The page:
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Thomas L. James (1881) - Postmaster General

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Thomas Lemuel James was born in Utica, New York, in 1831. Though he had minimal education at a common school and at an academy in Utica, James ultimately received several honorary degrees. James began his career at the Utica Liberty Press and by 1851, he owned the paper. He quickly added to his collection, purchasing two more newspapers over the next five years. During this time, he began serving in a number of government positions including collector of tolls on the Erie Canal (1854-1855), inspector of customs for the state of New York (1861-1864), official weigher for New York (1864-1870), and deputy collector of customs for the port of New York (1870-1873). President Ulysses S. Grant tapped James to be the postmaster of New York, and after an impressive program of reform, President Hayes reappointed him to the position in 1877. The President actually wanted James to join his cabinet as postmaster general, but the latter refused twice; however, he ultimately accepted the position when President Garfield proffered it in March 1881. James was postmaster general only a short time, however, for when Garfield was assassinated, President Arthur asked for his resignation in December 1881; James left office on January 1, 1882. Thomas Lemeul James then became the chairman of the board of directors of the Lincoln National Bank, a position he held until he died in 1916.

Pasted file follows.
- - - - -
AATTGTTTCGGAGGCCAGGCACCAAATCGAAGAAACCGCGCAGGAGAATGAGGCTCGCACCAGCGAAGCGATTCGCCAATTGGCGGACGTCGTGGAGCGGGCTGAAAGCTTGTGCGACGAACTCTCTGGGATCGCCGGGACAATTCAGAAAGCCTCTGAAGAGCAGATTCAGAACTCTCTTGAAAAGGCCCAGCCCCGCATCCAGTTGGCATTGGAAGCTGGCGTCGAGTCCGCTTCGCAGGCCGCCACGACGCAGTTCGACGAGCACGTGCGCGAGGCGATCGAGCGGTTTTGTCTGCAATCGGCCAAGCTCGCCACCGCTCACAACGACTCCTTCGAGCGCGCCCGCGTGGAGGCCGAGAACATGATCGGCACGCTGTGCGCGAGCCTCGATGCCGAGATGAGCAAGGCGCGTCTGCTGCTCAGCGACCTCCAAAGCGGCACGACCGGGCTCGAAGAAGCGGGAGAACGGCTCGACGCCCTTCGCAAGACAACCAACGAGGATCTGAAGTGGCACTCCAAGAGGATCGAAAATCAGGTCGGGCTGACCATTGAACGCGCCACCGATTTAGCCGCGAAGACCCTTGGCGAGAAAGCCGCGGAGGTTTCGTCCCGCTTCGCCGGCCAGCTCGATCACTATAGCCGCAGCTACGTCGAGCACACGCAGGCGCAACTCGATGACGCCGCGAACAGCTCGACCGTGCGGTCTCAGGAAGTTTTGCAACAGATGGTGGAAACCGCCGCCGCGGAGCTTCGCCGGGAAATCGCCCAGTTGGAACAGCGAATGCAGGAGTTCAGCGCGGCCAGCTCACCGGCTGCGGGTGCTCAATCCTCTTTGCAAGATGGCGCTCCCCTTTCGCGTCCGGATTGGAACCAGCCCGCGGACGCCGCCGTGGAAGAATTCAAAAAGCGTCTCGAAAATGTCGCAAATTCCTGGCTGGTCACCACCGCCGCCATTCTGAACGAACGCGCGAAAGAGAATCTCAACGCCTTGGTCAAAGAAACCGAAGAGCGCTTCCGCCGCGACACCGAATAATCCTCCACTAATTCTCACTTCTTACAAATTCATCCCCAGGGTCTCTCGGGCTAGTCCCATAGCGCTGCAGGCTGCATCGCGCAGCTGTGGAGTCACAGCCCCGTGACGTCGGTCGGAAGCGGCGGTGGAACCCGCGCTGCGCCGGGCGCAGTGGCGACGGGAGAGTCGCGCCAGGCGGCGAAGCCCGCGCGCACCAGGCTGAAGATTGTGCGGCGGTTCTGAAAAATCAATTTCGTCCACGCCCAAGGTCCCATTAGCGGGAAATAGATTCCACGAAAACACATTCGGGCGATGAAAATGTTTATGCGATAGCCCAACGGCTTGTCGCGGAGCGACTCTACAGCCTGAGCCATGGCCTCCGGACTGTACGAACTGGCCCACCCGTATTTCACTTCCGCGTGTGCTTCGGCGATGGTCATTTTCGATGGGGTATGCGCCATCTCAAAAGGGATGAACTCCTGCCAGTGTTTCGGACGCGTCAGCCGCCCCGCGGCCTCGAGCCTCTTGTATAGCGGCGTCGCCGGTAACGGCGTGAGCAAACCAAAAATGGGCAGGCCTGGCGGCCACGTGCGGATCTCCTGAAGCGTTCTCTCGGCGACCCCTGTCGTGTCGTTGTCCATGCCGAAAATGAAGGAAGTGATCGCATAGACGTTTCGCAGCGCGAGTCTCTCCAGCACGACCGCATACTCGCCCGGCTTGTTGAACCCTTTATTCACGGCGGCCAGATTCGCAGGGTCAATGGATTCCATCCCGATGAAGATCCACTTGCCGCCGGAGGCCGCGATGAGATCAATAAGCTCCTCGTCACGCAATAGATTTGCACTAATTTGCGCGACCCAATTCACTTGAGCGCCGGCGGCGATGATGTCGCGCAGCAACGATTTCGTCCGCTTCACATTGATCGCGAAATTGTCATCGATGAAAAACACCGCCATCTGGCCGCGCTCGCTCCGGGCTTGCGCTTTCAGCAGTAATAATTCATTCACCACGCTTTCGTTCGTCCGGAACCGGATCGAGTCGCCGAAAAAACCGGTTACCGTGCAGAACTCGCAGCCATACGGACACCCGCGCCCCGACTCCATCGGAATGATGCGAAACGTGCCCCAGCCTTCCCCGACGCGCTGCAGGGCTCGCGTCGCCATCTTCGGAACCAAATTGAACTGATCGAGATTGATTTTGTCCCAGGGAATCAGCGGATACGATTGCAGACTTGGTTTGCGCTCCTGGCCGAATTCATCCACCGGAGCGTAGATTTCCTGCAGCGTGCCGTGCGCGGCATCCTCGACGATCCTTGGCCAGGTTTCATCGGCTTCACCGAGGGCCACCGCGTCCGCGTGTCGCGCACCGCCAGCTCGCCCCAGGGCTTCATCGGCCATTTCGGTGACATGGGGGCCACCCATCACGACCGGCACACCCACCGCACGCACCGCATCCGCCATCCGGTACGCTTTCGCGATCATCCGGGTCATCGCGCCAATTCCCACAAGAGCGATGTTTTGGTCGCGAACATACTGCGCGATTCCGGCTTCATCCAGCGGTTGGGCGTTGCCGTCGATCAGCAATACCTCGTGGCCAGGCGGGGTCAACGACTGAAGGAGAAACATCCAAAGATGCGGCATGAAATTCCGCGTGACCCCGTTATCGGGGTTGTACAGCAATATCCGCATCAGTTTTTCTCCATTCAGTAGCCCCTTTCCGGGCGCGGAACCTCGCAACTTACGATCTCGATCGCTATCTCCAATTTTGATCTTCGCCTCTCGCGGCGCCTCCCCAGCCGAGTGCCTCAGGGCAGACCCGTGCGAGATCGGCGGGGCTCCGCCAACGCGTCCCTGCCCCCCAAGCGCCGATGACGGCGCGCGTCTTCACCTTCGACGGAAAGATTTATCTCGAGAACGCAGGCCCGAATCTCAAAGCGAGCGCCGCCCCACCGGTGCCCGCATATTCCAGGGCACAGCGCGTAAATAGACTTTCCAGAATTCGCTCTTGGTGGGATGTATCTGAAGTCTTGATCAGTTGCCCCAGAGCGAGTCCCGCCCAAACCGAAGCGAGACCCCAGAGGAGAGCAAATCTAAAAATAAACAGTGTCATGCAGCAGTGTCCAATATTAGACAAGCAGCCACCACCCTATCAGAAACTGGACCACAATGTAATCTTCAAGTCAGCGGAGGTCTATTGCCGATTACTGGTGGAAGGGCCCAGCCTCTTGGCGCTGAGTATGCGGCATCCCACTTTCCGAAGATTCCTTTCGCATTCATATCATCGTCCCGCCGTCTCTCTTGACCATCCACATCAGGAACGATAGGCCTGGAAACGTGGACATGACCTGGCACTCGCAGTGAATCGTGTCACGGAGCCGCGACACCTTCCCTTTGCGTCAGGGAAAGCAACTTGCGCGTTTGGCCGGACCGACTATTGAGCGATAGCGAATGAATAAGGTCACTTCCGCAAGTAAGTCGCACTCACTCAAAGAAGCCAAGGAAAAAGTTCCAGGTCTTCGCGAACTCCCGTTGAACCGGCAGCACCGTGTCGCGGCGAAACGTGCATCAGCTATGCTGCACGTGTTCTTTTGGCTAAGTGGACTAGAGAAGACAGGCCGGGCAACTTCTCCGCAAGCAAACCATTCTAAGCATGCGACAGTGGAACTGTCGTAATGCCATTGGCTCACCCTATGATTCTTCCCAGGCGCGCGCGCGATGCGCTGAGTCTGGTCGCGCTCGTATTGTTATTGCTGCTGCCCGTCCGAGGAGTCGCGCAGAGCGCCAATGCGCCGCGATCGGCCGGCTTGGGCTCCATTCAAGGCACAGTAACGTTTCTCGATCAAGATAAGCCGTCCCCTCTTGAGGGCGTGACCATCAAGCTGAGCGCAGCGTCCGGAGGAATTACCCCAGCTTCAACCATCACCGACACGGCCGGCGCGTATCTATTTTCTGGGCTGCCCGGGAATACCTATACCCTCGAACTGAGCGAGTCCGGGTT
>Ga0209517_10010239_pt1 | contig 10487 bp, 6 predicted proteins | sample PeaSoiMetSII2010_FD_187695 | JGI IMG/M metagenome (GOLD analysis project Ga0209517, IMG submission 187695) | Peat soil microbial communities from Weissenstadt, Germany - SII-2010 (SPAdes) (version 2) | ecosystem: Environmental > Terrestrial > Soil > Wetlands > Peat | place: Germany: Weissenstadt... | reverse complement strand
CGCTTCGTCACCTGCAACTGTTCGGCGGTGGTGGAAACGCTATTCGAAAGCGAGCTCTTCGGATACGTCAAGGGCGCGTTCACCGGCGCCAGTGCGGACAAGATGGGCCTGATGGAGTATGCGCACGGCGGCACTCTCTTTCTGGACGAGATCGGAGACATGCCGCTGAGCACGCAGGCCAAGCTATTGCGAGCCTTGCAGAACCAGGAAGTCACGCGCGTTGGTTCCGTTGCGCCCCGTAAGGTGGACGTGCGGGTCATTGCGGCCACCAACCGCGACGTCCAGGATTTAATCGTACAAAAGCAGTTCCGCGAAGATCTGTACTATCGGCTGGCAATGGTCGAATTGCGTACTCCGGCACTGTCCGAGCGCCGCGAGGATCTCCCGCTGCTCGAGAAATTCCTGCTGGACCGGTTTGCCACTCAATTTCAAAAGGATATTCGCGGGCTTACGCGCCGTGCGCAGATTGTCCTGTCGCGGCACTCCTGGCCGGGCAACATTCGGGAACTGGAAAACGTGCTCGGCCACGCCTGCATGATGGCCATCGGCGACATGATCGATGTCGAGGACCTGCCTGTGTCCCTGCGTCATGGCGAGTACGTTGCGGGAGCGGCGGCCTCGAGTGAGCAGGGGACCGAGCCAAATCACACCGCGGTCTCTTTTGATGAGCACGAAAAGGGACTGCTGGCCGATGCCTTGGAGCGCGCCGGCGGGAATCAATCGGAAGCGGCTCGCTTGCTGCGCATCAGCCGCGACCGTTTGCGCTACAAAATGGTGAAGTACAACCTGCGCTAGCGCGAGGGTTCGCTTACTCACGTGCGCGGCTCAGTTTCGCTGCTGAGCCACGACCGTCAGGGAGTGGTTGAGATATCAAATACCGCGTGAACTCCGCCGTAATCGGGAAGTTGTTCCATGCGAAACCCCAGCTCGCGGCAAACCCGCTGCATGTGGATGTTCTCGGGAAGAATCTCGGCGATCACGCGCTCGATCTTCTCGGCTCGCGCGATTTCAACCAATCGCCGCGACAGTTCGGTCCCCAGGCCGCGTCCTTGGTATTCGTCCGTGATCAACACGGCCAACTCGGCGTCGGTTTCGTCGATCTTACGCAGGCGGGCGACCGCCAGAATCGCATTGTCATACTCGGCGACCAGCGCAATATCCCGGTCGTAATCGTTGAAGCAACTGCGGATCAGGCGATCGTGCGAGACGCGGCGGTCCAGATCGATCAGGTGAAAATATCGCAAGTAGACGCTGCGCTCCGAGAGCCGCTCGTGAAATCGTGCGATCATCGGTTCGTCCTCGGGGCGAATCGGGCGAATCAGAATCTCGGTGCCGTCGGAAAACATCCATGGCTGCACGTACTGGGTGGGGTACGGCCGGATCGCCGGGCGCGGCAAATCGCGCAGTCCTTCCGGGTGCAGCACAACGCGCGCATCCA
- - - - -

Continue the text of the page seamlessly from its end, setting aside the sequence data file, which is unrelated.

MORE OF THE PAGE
Citation Information

Consulting Editor

Justus Doenecke

Professor Doenecke is a professor emeritus of history at the New College of Florida. His writings include:

The Presidencies of James A. Garfield and Chester A. Arthur (University Press of Kansas, 1981)

Debating Franklin D. Roosevelt’s Foreign Policies, 1933–1945 (With Mark S. Stoler, Rowman & Littlefield Publishers, 2005)